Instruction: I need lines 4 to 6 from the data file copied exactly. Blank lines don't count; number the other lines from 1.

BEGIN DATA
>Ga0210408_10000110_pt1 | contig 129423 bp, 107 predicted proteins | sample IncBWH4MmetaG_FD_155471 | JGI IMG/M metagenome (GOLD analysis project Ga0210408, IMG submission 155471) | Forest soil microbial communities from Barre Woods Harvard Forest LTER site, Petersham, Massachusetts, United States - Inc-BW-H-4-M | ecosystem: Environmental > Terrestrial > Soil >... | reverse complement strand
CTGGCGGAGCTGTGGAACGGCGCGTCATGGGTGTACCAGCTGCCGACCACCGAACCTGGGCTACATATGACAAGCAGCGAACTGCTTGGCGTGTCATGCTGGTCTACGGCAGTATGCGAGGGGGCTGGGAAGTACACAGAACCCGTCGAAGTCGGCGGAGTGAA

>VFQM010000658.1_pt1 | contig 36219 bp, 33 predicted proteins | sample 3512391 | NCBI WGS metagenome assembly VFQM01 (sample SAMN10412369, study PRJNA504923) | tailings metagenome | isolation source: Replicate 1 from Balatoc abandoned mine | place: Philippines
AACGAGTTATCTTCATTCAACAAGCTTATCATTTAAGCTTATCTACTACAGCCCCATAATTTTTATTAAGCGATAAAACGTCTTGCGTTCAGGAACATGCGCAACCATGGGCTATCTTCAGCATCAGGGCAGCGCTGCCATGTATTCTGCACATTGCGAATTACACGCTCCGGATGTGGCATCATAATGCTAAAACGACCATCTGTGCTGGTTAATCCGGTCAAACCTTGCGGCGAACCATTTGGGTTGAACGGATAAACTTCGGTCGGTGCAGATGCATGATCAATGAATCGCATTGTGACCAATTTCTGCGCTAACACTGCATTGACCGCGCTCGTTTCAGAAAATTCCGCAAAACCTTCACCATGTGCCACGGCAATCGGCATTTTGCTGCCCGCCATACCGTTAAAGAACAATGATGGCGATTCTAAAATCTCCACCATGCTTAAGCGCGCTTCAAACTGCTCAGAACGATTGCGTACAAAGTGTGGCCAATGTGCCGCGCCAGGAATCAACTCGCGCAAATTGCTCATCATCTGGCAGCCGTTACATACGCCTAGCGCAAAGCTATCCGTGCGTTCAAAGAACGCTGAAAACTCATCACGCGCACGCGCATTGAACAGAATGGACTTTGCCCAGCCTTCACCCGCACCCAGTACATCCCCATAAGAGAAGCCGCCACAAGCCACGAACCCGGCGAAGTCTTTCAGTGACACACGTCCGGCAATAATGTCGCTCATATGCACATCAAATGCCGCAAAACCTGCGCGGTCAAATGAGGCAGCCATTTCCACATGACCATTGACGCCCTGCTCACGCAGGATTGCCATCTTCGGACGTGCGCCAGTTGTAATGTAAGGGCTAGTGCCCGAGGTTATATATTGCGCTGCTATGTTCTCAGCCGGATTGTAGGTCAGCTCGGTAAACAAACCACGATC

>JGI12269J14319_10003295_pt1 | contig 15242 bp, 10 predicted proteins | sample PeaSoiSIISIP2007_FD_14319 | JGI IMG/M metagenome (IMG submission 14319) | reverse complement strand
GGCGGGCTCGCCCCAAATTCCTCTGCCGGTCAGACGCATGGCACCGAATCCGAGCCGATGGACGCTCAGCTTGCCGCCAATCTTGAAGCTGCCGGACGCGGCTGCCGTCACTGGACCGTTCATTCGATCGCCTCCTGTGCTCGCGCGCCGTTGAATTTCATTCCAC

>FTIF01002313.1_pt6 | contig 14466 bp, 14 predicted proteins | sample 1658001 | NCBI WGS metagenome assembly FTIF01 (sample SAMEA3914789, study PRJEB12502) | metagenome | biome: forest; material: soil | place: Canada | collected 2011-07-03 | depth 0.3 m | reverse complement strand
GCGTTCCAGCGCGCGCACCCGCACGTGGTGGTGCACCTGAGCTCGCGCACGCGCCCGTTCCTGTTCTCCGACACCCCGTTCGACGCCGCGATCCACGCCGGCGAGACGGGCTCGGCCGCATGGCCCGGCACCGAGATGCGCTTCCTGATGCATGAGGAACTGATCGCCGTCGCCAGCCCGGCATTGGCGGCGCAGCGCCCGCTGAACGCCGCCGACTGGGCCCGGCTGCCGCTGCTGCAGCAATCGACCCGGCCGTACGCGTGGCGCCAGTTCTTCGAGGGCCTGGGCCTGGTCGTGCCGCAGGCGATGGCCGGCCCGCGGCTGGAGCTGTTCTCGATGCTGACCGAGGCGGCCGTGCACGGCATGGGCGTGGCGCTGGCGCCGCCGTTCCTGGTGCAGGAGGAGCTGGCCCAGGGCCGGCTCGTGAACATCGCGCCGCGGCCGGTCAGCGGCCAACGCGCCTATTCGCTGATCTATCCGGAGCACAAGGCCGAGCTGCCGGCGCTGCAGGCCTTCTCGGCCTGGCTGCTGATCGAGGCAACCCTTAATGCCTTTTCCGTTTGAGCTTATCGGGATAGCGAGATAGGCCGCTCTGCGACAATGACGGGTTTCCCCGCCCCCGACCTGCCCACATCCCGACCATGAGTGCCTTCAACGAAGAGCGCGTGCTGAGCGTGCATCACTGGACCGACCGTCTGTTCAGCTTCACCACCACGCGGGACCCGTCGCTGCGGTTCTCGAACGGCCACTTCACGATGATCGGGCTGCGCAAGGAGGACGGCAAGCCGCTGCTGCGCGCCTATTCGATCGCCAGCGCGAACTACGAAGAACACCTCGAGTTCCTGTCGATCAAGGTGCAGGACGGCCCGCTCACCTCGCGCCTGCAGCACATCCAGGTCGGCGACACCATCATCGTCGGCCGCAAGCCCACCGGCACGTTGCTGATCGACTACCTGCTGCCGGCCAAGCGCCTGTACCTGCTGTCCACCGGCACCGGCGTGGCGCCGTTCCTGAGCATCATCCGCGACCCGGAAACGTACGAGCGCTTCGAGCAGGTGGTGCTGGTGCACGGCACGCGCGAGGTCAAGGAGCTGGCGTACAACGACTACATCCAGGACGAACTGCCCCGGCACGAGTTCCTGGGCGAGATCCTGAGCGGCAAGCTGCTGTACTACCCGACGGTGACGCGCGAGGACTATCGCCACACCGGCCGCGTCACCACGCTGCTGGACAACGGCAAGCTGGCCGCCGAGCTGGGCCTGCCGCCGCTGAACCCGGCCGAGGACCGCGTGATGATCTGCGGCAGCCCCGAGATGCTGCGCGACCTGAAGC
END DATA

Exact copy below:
AACGAGTTATCTTCATTCAACAAGCTTATCATTTAAGCTTATCTACTACAGCCCCATAATTTTTATTAAGCGATAAAACGTCTTGCGTTCAGGAACATGCGCAACCATGGGCTATCTTCAGCATCAGGGCAGCGCTGCCATGTATTCTGCACATTGCGAATTACACGCTCCGGATGTGGCATCATAATGCTAAAACGACCATCTGTGCTGGTTAATCCGGTCAAACCTTGCGGCGAACCATTTGGGTTGAACGGATAAACTTCGGTCGGTGCAGATGCATGATCAATGAATCGCATTGTGACCAATTTCTGCGCTAACACTGCATTGACCGCGCTCGTTTCAGAAAATTCCGCAAAACCTTCACCATGTGCCACGGCAATCGGCATTTTGCTGCCCGCCATACCGTTAAAGAACAATGATGGCGATTCTAAAATCTCCACCATGCTTAAGCGCGCTTCAAACTGCTCAGAACGATTGCGTACAAAGTGTGGCCAATGTGCCGCGCCAGGAATCAACTCGCGCAAATTGCTCATCATCTGGCAGCCGTTACATACGCCTAGCGCAAAGCTATCCGTGCGTTCAAAGAACGCTGAAAACTCATCACGCGCACGCGCATTGAACAGAATGGACTTTGCCCAGCCTTCACCCGCACCCAGTACATCCCCATAAGAGAAGCCGCCACAAGCCACGAACCCGGCGAAGTCTTTCAGTGACACACGTCCGGCAATAATGTCGCTCATATGCACATCAAATGCCGCAAAACCTGCGCGGTCAAATGAGGCAGCCATTTCCACATGACCATTGACGCCCTGCTCACGCAGGATTGCCATCTTCGGACGTGCGCCAGTTGTAATGTAAGGGCTAGTGCCCGAGGTTATATATTGCGCTGCTATGTTCTCAGCCGGATTGTAGGTCAGCTCGGTAAACAAACCACGATC

>JGI12269J14319_10003295_pt1 | contig 15242 bp, 10 predicted proteins | sample PeaSoiSIISIP2007_FD_14319 | JGI IMG/M metagenome (IMG submission 14319) | reverse complement strand
GGCGGGCTCGCCCCAAATTCCTCTGCCGGTCAGACGCATGGCACCGAATCCGAGCCGATGGACGCTCAGCTTGCCGCCAATCTTGAAGCTGCCGGACGCGGCTGCCGTCACTGGACCGTTCATTCGATCGCCTCCTGTGCTCGCGCGCCGTTGAATTTCATTCCAC